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Page 6

Newsletter 117, Summer 2017   Hampshire Mills Group

 

 

Visit to Botley Mills

 

Nigel Harris

 

This report of mine was published recently in SPAB "Mill News" #148 in July 2016. 

Botley Mills are situated at the end of the tidal reach of the River Hamble and have been in the Appleby family ownership since 1928.  The Appleby family have been involved in milling for about 300 years, owning mills in the North of England before moving to the South.  My thanks go to Patrick Appleby for giving me a guided tour of not only the millstone mill but also the separate roller mill building.

 

 

Prior to the Appleby ownership, the site was bought in 1838 by W & J Clarke and the mills traded under that name until 1921, when the Botley Flour Milling Company Limited was formed.

Sometime between 1900 and 1910 the waterwheels were replaced by a turbine built by Armfield of Ringwood.  It drove two pairs of French burr stones which remained in full commercial operation until 1985.  A single cylinder horizontal Ruston engine (below right) worked in conjunction with the turbine.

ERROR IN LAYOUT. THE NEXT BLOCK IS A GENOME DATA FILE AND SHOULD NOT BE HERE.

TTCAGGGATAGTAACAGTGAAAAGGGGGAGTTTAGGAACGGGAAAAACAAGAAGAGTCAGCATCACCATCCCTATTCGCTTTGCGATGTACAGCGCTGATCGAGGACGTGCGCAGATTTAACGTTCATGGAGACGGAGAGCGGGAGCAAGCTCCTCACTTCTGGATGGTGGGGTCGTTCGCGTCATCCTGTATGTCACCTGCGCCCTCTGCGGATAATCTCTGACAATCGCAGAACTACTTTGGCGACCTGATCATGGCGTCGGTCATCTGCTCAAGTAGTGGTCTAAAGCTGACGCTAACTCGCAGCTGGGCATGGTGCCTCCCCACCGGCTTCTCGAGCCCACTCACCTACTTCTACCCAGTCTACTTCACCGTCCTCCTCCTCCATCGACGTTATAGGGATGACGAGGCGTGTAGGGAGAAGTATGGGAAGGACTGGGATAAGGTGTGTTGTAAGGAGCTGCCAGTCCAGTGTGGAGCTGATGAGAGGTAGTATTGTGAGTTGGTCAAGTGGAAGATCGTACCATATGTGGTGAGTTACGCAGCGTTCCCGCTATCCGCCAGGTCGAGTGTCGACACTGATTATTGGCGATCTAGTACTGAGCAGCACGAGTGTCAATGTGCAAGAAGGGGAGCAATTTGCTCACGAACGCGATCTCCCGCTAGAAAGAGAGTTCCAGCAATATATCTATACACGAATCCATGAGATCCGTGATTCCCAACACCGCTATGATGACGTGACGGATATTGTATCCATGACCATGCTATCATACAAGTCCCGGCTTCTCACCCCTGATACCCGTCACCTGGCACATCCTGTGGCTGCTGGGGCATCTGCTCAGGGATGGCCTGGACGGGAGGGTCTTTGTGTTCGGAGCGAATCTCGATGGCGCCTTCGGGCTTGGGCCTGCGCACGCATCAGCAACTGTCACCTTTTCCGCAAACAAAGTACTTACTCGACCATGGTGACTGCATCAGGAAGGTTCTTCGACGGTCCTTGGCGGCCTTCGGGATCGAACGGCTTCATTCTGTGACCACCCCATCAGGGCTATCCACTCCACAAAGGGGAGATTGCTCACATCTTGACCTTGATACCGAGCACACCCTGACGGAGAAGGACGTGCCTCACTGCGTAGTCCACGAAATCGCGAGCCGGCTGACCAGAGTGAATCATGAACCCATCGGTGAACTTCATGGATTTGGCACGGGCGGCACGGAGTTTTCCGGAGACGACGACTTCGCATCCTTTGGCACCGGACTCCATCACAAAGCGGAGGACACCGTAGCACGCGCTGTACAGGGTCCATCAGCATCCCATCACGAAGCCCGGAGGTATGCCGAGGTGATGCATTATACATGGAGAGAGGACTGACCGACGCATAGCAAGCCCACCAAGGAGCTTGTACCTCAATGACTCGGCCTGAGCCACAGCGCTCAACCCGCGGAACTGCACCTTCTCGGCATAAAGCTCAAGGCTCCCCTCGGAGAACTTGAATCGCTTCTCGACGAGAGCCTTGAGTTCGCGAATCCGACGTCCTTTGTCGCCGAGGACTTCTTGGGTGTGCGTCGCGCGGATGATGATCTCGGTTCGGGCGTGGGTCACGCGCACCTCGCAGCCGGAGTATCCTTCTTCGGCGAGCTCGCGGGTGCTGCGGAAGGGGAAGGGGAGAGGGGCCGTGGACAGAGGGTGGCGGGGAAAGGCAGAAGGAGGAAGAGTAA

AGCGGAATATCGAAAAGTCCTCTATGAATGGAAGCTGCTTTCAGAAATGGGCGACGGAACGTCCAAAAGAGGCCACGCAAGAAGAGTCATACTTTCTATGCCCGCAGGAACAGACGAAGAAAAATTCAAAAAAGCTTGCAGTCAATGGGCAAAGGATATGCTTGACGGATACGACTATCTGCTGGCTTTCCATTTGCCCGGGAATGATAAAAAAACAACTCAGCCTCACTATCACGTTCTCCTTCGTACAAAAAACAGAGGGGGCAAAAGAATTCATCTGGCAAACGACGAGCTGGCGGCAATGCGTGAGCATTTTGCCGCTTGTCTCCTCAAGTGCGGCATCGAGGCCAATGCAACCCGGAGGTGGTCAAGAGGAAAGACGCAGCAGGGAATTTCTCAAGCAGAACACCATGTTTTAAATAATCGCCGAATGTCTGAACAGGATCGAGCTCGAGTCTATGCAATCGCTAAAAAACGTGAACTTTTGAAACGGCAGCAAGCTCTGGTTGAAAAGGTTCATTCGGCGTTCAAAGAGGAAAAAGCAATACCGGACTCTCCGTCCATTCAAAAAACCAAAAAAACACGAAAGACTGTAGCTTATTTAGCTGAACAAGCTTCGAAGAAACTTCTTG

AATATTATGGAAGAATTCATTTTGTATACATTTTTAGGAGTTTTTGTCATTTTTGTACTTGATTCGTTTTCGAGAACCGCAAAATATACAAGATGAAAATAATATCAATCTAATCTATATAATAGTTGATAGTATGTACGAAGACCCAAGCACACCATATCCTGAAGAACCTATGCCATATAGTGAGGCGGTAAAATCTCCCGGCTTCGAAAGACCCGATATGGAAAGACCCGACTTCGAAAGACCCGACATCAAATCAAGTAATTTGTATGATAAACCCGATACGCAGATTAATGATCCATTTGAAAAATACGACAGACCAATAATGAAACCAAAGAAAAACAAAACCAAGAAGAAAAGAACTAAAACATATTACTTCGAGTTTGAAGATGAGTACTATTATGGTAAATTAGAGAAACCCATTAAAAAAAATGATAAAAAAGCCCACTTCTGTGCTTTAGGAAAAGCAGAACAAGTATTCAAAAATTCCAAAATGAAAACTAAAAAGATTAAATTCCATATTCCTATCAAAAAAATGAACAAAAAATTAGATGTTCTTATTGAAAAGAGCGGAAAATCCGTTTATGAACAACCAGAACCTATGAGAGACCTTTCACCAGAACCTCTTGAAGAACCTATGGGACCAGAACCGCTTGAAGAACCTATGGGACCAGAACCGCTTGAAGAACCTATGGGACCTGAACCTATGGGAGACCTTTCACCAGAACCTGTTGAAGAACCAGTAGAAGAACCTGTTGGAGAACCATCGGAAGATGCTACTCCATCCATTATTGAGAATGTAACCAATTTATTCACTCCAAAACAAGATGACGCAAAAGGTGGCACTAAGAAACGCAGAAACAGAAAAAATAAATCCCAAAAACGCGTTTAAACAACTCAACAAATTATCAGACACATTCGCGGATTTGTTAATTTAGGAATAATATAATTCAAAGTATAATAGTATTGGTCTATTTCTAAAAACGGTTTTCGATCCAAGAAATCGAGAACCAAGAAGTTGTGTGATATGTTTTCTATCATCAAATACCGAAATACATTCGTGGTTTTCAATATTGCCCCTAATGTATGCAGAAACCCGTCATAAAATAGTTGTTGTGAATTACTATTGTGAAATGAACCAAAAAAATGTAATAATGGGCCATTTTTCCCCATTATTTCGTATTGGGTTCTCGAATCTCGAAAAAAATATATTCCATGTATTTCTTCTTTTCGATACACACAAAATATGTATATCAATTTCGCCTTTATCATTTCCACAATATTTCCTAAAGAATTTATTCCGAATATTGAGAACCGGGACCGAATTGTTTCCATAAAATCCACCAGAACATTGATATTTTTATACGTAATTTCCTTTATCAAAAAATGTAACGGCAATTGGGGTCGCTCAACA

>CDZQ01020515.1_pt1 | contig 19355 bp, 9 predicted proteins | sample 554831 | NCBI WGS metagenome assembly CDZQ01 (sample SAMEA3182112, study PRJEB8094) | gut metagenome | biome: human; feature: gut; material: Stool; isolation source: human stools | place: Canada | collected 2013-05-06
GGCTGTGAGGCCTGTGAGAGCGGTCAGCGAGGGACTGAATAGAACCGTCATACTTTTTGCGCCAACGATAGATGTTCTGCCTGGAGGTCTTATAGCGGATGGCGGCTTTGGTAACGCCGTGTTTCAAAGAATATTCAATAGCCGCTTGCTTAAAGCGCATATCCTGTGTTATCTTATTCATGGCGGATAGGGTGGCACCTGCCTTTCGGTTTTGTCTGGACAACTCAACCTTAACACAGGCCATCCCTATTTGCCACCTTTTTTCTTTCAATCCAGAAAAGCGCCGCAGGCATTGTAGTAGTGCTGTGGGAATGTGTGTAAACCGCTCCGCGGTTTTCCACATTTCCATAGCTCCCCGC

In 1892, a three sack roller plant by Messrs Turner was installed.  In 1921 a new roller milling plant of approximately seven to eight sacks was installed in a former granary building using some new equipment and some of the old milling equipment.  This eventually amounted to 8 roller mill stands, which are on the first floor of a four storey building and were powered by gas engines until 1948 when a twin Ruston Hornsby oil engine was installed.  This ceased to operate in 1971 when the crankshaft broke, thereafter the roller mill was electrically driven. 

Commercial white flour production continued at Botley until December 1990 and stoneground flour until 1993, when for economic reasons production ceased. 

Among some of the associated equipment not illustrated was an Apex separator, a Carter disc separator, an Invincible brush machine, and also some Moir feeders.  At the top of the building is a large multitubular dust collector.

The areas toured are not open to the public and plans to create a milling museum are on hold.

 

 

 

A Turner roller mill

 

One of 3 Turner double centrifugals
(there are also 2 singles)

l

 

A plansifter

 

 

One of two Turner purifiers

A Robinson milling separator

 
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